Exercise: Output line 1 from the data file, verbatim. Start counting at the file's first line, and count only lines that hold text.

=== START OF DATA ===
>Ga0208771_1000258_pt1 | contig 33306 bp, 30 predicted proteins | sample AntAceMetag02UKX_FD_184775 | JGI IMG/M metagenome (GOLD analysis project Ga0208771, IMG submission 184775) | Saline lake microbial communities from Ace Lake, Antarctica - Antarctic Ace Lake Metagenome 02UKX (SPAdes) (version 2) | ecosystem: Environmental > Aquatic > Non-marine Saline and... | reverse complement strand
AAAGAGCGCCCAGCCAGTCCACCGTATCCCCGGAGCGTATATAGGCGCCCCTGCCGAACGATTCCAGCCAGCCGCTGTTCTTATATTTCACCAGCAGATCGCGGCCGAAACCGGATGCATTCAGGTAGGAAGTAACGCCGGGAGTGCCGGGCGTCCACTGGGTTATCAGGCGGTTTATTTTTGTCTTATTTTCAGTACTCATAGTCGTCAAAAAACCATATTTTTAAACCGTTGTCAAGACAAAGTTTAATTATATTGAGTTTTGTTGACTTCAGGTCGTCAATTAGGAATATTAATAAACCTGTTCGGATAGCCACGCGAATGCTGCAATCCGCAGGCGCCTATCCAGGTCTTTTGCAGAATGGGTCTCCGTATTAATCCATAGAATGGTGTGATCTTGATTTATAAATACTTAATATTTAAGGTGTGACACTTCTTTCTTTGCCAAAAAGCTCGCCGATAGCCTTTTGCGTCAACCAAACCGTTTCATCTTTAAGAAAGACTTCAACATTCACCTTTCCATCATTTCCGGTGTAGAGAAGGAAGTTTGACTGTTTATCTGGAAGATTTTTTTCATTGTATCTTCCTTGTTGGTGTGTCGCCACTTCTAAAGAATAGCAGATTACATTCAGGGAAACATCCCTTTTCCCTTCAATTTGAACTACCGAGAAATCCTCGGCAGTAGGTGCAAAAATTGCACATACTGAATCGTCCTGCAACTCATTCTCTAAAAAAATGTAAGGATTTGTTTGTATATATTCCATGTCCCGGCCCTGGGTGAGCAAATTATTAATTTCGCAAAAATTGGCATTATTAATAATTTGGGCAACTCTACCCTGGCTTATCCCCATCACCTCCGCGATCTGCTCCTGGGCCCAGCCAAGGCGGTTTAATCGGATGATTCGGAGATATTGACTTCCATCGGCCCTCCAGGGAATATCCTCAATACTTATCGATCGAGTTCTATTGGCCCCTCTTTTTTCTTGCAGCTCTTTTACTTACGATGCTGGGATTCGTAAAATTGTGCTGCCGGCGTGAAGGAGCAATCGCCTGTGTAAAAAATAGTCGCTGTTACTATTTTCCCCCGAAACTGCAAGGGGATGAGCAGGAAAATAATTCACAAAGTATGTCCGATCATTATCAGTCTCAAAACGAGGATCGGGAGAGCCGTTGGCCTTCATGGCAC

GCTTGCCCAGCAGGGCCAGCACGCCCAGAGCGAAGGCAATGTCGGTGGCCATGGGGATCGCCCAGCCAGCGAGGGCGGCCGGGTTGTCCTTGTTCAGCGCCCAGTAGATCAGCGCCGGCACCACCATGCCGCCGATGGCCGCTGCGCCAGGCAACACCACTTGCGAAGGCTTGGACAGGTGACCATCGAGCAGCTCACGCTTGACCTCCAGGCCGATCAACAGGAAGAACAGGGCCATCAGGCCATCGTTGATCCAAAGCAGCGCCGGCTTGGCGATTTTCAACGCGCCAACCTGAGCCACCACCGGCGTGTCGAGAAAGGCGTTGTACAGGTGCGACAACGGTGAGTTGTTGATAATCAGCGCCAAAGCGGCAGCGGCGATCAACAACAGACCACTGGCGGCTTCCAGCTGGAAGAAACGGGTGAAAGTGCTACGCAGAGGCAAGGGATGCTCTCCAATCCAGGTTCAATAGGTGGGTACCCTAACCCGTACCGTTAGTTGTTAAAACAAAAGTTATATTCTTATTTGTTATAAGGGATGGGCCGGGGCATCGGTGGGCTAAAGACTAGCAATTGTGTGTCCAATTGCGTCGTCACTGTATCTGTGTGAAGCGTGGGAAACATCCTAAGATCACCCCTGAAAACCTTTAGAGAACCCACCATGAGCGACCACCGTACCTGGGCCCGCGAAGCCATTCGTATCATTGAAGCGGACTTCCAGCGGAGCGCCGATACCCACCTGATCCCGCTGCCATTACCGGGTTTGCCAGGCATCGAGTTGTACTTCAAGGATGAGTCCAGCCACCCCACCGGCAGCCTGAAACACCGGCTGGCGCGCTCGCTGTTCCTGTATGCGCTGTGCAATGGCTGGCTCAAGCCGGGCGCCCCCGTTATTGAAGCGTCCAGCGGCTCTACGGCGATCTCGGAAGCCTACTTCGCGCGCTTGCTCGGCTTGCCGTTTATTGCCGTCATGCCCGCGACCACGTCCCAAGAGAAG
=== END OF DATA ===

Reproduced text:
>Ga0208771_1000258_pt1 | contig 33306 bp, 30 predicted proteins | sample AntAceMetag02UKX_FD_184775 | JGI IMG/M metagenome (GOLD analysis project Ga0208771, IMG submission 184775) | Saline lake microbial communities from Ace Lake, Antarctica - Antarctic Ace Lake Metagenome 02UKX (SPAdes) (version 2) | ecosystem: Environmental > Aquatic > Non-marine Saline and... | reverse complement strand